• The positive features in Asian markets, such as resources and labour, should be utilized and leveraged by both superpowers to achieve win-win prosperity, against a backdrop of healthy competition.
  • Cooperation between US-China-India and the regional blocs should be supported. As countries become more cooperative, the superpowers may join gain confidence, which could in turn lower the intensity of the regional arms race.

Scenario 3: The Yin and Yang of Disruptive Peace

In this scenario, the US remains the security provider for the region, while China serves as the economic provider and disrupts relations between countries in the region. Regional peace and order still exist despite the economic disruption. There is greater regional trade and economic dependence and a proliferation of new economic institutions. On the technological front, some countries may benefit as others fail since technological advancement comes with cybersecurity challenges. The hegemony of the US dollar is weakened as countries begin rebalancing their basket of foreign reserves, starting a trend of de-dollarization. There is also an expansion of energy and infrastructure development in the region. However, investing in these infrastructures increases countries’ debt. More countries will form alliances, as the region is divided by the US-China rivalry, which destabilize the region further.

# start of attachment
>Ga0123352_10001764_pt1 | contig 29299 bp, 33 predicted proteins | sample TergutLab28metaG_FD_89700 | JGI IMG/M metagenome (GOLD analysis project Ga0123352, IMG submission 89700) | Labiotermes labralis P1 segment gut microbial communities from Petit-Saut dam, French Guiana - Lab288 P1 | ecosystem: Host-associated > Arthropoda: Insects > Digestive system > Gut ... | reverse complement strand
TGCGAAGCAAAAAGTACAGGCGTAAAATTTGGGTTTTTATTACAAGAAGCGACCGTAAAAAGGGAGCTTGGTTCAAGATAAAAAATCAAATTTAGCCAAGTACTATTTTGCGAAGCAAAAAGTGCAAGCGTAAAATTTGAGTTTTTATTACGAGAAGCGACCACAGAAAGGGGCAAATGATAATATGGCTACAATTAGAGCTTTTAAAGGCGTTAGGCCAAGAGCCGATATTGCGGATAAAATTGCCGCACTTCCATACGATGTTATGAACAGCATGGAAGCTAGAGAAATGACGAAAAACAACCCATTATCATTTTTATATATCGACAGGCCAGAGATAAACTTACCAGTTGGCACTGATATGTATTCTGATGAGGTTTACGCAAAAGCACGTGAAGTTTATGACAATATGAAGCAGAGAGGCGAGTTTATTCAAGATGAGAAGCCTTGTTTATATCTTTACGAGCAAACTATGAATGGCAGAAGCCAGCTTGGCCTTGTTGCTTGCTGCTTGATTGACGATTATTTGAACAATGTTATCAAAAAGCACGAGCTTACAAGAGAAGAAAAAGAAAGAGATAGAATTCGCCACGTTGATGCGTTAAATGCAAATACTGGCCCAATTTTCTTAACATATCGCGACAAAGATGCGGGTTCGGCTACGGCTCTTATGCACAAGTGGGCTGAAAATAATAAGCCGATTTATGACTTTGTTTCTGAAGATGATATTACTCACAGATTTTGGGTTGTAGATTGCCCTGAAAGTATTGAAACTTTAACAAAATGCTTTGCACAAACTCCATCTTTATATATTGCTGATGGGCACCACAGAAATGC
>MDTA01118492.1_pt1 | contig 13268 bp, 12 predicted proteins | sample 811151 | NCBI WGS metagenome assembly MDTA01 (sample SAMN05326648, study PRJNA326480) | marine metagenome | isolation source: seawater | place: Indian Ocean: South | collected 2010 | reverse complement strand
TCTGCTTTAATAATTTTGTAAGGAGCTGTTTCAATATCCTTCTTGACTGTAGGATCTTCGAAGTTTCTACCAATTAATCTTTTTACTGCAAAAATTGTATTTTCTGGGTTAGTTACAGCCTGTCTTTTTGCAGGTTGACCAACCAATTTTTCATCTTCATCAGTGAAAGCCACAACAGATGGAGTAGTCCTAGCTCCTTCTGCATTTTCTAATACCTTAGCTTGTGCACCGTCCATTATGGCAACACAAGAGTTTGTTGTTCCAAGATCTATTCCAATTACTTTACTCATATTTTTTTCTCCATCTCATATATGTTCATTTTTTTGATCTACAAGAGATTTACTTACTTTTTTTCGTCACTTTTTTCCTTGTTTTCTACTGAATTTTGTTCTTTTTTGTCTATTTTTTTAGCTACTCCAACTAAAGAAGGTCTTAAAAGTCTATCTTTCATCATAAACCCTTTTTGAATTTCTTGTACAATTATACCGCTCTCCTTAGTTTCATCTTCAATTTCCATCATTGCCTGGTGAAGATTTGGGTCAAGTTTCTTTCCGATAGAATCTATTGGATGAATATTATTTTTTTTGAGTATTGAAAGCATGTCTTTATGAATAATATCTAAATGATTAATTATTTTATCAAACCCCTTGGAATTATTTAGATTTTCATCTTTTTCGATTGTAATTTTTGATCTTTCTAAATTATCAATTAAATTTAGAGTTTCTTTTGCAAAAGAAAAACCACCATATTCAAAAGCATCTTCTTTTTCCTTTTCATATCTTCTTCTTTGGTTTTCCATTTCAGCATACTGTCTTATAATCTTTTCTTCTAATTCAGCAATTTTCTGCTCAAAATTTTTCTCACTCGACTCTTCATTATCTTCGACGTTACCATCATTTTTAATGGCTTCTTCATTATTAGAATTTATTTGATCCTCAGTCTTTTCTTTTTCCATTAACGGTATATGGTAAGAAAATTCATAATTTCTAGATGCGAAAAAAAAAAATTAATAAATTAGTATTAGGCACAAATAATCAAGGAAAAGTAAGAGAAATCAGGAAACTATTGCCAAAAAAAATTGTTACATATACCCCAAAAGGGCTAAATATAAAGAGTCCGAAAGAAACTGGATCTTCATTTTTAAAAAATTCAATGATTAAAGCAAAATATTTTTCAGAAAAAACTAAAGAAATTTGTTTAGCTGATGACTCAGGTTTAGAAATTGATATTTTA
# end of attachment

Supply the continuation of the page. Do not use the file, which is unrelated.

Participants came up with three strategic recommendations to veer towards the positive outcomes from this scenario.

  • Governments should conduct a strategic realignment and reduce the economic reliance on superpowers. Governments should also increase engagement with other countries to create new economic partnerships. By doing this, they may be able to build collective economic leverage against external major economies.